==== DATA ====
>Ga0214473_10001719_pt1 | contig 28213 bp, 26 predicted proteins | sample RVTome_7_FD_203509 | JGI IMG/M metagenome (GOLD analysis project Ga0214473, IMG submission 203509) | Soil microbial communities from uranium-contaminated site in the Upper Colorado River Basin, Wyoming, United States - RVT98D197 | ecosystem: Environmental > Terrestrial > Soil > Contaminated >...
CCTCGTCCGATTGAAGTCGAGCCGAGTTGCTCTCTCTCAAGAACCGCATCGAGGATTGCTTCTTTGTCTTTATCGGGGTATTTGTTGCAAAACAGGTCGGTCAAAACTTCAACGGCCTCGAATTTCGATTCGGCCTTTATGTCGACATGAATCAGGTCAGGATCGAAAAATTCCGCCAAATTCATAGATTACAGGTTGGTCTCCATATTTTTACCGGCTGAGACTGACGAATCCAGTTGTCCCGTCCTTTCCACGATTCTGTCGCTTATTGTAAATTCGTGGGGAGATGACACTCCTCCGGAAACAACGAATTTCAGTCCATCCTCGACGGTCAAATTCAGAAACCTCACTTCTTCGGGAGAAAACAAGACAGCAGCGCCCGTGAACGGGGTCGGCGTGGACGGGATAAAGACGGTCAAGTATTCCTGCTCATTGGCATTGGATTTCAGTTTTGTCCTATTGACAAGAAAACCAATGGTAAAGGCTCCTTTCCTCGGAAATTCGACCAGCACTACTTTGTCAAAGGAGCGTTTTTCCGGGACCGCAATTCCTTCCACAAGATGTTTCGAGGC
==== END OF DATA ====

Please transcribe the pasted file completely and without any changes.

>Ga0214473_10001719_pt1 | contig 28213 bp, 26 predicted proteins | sample RVTome_7_FD_203509 | JGI IMG/M metagenome (GOLD analysis project Ga0214473, IMG submission 203509) | Soil microbial communities from uranium-contaminated site in the Upper Colorado River Basin, Wyoming, United States - RVT98D197 | ecosystem: Environmental > Terrestrial > Soil > Contaminated >...
CCTCGTCCGATTGAAGTCGAGCCGAGTTGCTCTCTCTCAAGAACCGCATCGAGGATTGCTTCTTTGTCTTTATCGGGGTATTTGTTGCAAAACAGGTCGGTCAAAACTTCAACGGCCTCGAATTTCGATTCGGCCTTTATGTCGACATGAATCAGGTCAGGATCGAAAAATTCCGCCAAATTCATAGATTACAGGTTGGTCTCCATATTTTTACCGGCTGAGACTGACGAATCCAGTTGTCCCGTCCTTTCCACGATTCTGTCGCTTATTGTAAATTCGTGGGGAGATGACACTCCTCCGGAAACAACGAATTTCAGTCCATCCTCGACGGTCAAATTCAGAAACCTCACTTCTTCGGGAGAAAACAAGACAGCAGCGCCCGTGAACGGGGTCGGCGTGGACGGGATAAAGACGGTCAAGTATTCCTGCTCATTGGCATTGGATTTCAGTTTTGTCCTATTGACAAGAAAACCAATGGTAAAGGCTCCTTTCCTCGGAAATTCGACCAGCACTACTTTGTCAAAGGAGCGTTTTTCCGGGACCGCAATTCCTTCCACAAGATGTTTCGAGGC